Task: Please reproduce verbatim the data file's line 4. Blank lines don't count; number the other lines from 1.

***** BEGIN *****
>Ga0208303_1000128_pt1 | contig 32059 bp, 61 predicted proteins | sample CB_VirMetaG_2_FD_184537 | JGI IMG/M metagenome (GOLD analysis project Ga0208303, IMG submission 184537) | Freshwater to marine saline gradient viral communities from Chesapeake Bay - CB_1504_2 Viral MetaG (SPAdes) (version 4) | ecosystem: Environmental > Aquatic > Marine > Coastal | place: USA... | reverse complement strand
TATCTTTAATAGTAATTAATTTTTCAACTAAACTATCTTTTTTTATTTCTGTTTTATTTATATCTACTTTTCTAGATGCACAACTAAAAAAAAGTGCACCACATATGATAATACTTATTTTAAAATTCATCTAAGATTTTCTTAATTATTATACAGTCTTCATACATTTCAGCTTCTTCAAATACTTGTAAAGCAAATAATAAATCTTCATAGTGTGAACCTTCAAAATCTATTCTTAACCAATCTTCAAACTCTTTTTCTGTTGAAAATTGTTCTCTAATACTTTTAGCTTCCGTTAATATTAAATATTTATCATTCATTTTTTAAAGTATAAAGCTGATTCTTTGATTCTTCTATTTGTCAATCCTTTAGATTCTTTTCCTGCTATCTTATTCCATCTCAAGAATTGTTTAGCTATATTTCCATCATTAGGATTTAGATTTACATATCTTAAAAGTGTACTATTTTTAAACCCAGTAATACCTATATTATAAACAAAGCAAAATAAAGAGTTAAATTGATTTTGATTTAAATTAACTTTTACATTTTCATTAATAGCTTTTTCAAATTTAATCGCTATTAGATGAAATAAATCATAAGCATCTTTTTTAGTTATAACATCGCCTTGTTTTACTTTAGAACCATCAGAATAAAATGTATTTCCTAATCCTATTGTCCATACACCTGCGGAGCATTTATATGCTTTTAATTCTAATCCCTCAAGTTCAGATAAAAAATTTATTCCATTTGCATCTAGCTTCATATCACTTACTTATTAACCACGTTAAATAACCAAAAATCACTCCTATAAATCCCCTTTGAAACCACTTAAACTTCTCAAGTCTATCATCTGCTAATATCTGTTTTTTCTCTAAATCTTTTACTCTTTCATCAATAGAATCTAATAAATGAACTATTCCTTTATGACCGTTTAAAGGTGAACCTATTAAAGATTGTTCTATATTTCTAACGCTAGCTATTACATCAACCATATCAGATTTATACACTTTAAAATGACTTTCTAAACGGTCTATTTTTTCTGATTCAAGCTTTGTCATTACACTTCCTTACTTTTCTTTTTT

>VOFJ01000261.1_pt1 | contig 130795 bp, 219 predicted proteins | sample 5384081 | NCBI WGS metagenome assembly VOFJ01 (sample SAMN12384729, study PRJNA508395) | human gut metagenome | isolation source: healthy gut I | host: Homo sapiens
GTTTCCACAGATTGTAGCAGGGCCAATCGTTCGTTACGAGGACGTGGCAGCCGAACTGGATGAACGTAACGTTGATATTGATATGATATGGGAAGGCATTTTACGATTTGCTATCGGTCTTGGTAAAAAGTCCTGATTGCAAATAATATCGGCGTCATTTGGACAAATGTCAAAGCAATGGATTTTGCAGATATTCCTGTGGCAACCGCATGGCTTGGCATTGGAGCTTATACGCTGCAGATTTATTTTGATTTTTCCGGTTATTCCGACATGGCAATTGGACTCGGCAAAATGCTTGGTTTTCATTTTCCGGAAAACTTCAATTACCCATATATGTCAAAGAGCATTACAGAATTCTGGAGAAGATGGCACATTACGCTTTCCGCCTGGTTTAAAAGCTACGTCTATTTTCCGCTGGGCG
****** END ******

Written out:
GTTTCCACAGATTGTAGCAGGGCCAATCGTTCGTTACGAGGACGTGGCAGCCGAACTGGATGAACGTAACGTTGATATTGATATGATATGGGAAGGCATTTTACGATTTGCTATCGGTCTTGGTAAAAAGTCCTGATTGCAAATAATATCGGCGTCATTTGGACAAATGTCAAAGCAATGGATTTTGCAGATATTCCTGTGGCAACCGCATGGCTTGGCATTGGAGCTTATACGCTGCAGATTTATTTTGATTTTTCCGGTTATTCCGACATGGCAATTGGACTCGGCAAAATGCTTGGTTTTCATTTTCCGGAAAACTTCAATTACCCATATATGTCAAAGAGCATTACAGAATTCTGGAGAAGATGGCACATTACGCTTTCCGCCTGGTTTAAAAGCTACGTCTATTTTCCGCTGGGCG